IBM Designates University of Nebraska as an iSeries Training Hub
March 6, 2006 Timothy Prickett Morgan
In the summer of 2004, IBM launched a cross-platform education and training effort called the Academic Initiative that had the main job of getting colleges and universities around the world to use IBM hardware and software technologies in their coursework in computer science programs and to get many tens of thousands of students–the IT users and leaders of tomorrow–exposed to Big Blue technologies.
Last year, IBM started focusing on specific platforms, particularly its iSeries and zSeries platforms, both of which have an aging workforce and which are arguably scarcer these days at colleges and universities than they were one or two decades ago.
In August, when IBM was talking about the Speed Teams intern program that it used to train newbies in the way of the iSeries, Linda Grigoleit, iSeries education program director, said her most conservative estimate is that of the hundreds of schools worldwide that teach the iSeries in some form or another, about 30,000 students a year get some exposure to the box. That exposure runs the gamut from a minimum of teaching its architecture alongside alternatives to putting out seven or eight detailed programming courses on the machine. Exposure is good, and teaching the box is better, and the entire iSeries division knows that it has to boost education and awareness about the iSeries.
And so, IBM is doing just that, and has designated the University of Nebraska at Lincoln, which has had no formal affiliation with the AS/400, iSeries, or i5 product lines for the past two decades but which wants one now, as a hub for iSeries education. The hub concept within the iSeries Academic Initiative builds on IBM’s old Partners in Education program, which gave universities cheap access to OS/400 servers and partnered IBM, the schools, and local resellers together to make sure that people who were trained on OS/400 boxes had some prospect of actually getting a job.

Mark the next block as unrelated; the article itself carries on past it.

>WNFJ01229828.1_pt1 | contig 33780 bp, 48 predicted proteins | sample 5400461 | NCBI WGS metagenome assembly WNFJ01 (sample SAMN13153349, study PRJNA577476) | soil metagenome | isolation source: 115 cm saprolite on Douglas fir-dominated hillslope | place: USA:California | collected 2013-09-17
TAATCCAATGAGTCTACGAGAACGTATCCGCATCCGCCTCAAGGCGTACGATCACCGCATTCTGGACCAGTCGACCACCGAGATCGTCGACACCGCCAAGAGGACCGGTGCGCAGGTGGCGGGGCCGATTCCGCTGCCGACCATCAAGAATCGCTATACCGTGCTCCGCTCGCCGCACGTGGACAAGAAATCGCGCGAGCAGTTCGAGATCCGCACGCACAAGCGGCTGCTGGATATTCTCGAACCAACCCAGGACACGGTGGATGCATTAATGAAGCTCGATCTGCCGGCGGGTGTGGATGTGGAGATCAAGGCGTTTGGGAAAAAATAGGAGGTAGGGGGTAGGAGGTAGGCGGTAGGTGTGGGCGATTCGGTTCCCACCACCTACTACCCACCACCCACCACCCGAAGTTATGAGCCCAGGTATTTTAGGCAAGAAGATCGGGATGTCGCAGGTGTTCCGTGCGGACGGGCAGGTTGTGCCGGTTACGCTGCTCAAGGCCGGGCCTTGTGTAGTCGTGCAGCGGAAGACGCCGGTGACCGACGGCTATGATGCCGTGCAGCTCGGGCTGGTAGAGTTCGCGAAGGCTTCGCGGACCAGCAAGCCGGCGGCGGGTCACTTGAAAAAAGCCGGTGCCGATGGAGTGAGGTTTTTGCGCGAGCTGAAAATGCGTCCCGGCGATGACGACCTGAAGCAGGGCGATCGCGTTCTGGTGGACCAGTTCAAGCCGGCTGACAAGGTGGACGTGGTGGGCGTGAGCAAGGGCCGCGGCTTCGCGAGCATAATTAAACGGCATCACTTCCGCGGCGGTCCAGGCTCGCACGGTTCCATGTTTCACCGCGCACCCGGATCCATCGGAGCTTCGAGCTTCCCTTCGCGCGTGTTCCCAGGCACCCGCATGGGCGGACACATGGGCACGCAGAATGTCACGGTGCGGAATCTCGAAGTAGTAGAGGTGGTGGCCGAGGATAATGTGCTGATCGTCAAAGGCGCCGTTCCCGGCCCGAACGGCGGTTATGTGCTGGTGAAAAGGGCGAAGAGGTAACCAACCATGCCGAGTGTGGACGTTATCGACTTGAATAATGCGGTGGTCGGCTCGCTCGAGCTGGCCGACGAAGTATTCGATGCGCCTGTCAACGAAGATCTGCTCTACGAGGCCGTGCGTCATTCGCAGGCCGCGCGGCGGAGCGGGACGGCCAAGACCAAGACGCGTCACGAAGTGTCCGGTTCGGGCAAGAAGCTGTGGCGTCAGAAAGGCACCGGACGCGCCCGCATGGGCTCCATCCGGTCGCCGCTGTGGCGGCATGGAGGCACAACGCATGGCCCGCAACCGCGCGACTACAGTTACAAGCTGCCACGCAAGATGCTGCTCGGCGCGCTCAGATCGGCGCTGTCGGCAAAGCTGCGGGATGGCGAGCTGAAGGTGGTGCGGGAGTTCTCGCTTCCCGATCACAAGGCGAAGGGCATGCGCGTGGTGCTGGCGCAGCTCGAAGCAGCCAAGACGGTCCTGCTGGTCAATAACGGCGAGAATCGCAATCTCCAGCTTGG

Under the collaboration agreement inked between IBM and UNL, IBM is putting a System i5 box at the school and the school is responsible for not only maintaining it–which is part of the learning experience for students–but is also responsible for being a hub training center for other colleges and universities that IBM want to sign up to be part of the iSeries Academic Initiative. By moving to a hub concept, each university–particularly small local colleges–does not have the burden of supporting the iSeries, but can nonetheless provide the same coursework that UNL develops with IBM and actually time slices on the iSeries box at UNL so student can do coding using OS/400, RPG, Java, WebSphere, and other tools.
“IBM used to provide low-cost systems to schools and local business partners supported them,” explained Grigoleit. “Now, we are ramping it up to the next level, and all of us are working more closely. Eventually, IBM would like to see universities and colleges becoming bigger educational resources for customers.” Grigoleit was not able to talk about specific financials, but said that the System i5 division was dedicating more resources to education and training in 2006 than it did in 2005, and that this relationship with UNL was part of that expanded budget. She also said that IBM has created a similar educational hub with an unnamed vendor, and that each of the managers in the 16 worldwide System i5 sales regions are working with local colleges and universities to either get them plugged into these hubs or start new ones so they can ramp up the iSeries Academic Initiative in their areas.